Saturday, 26 January 2019

Side by side maps

I spend a lot of time looking at maps. I obviously use them to plan walks, but I also find them objects of beauty in their own right.

But maps can also be historical documents, and the National Library of Scotland have created an excellent resource that allows you to compare various historic and modern maps.

The detail this shows can be amazing. You can see how villages have grown over time, or how factories and railways have disappeared from the landscape.

As an example, below is a comparison of the Purfleet gunpowder stores, with an 1892-1914 Ordnance Survey map compared to the latest Google Maps view.

It is still recognisably the same location. However the pier has disappeared, whilst all but the southernmost of the gunpowder store buildings having been replaced with flats. Even though much of the surrounding area has been redeveloped, the outline of the old military area can still be seen in the landscape within the loop of Centurian Way.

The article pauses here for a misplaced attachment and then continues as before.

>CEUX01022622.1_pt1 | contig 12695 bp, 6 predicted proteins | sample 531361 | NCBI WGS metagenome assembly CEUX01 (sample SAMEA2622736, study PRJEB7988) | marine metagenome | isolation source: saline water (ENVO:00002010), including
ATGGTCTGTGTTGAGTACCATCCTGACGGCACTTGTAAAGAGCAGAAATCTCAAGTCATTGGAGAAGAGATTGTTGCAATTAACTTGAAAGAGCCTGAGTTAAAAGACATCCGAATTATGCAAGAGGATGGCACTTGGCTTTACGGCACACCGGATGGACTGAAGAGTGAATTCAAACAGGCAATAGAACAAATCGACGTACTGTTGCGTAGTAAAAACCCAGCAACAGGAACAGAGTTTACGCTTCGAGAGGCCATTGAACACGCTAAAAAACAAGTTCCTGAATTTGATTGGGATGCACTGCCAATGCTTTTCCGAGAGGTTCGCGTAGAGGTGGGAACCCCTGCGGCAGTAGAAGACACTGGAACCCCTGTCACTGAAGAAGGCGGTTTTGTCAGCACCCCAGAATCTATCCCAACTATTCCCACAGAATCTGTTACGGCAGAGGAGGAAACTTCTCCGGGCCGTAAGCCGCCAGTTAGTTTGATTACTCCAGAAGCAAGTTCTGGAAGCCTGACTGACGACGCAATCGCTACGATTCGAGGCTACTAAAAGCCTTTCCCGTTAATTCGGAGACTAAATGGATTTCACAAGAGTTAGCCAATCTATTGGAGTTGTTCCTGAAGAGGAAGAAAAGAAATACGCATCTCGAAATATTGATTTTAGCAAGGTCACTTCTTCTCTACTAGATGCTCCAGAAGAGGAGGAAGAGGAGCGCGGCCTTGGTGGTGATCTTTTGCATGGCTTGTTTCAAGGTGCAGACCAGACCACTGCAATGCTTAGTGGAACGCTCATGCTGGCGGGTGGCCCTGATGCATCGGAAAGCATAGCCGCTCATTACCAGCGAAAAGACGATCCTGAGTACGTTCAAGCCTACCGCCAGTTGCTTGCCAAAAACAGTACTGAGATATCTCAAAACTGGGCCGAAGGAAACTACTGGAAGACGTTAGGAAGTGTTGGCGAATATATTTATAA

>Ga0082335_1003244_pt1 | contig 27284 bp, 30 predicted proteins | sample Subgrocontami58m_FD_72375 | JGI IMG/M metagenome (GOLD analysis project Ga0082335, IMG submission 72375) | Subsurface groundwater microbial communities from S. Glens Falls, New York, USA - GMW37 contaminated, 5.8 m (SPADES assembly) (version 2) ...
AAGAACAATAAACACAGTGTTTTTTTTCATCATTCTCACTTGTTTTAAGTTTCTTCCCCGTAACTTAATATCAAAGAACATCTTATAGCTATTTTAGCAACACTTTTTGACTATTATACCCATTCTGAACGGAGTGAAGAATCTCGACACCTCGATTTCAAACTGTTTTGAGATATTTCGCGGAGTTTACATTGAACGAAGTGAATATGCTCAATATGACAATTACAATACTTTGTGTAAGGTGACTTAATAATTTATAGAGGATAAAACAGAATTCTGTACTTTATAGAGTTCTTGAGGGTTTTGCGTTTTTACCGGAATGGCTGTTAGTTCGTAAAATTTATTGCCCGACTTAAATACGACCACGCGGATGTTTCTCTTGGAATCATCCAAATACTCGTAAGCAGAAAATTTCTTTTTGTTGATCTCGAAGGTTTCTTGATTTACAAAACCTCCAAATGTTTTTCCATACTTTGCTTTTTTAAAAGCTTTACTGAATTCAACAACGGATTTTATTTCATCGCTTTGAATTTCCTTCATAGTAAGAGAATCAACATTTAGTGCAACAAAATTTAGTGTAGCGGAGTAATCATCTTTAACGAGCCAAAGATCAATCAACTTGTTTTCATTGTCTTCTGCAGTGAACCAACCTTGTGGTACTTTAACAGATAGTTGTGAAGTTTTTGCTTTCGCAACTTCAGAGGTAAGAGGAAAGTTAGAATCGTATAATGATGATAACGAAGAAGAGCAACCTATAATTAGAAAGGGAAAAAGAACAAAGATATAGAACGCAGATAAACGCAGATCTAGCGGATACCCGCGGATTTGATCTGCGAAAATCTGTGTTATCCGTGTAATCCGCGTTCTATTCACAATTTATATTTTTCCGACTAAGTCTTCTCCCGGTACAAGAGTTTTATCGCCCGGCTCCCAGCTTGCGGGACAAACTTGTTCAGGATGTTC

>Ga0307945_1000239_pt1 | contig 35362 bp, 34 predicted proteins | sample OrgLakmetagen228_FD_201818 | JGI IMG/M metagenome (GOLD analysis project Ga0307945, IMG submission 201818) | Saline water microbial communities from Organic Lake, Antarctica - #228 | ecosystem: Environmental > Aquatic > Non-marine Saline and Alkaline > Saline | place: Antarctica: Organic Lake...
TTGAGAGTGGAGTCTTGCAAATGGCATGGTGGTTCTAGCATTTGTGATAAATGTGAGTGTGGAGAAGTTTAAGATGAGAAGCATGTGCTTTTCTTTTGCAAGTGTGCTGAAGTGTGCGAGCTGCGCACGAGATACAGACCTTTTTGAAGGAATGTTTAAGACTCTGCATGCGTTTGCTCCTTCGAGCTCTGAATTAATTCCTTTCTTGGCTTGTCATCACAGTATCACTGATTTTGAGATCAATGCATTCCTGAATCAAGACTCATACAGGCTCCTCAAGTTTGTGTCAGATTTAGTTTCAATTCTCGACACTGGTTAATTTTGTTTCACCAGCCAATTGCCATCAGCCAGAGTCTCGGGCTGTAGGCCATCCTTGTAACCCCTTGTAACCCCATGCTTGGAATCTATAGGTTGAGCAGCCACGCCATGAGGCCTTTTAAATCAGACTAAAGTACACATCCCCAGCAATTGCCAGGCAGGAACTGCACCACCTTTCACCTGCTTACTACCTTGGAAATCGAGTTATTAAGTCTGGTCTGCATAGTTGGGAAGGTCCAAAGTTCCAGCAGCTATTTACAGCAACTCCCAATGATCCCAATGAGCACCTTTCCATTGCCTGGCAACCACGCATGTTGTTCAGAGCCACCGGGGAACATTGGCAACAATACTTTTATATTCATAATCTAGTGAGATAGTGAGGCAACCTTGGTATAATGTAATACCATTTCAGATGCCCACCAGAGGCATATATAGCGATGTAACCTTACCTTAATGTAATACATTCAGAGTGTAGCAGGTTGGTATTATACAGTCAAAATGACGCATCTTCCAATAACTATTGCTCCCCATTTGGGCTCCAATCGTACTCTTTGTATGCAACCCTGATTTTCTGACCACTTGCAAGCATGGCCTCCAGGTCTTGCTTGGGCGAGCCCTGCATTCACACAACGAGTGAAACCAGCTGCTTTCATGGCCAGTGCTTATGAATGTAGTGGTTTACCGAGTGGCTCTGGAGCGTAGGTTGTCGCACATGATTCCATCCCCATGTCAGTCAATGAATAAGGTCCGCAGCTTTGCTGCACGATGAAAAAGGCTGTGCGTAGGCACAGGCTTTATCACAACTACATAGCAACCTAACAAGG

Or this one of the centre of Derby, where virtually nothing remains the same. The canal and basin and many streets of houses have disappeared, replaced with roads, shops and the massive Westfield shopping centre. Only a few streets have remained the same, and one of those, Morledge, has been radically reduced in size. Not even the street layout has been respected.
This website has proven to be an invaluable resource for me, and one that is an utter time sink: I spend far too long just scrolling through the landscape, seeing how areas have changed.

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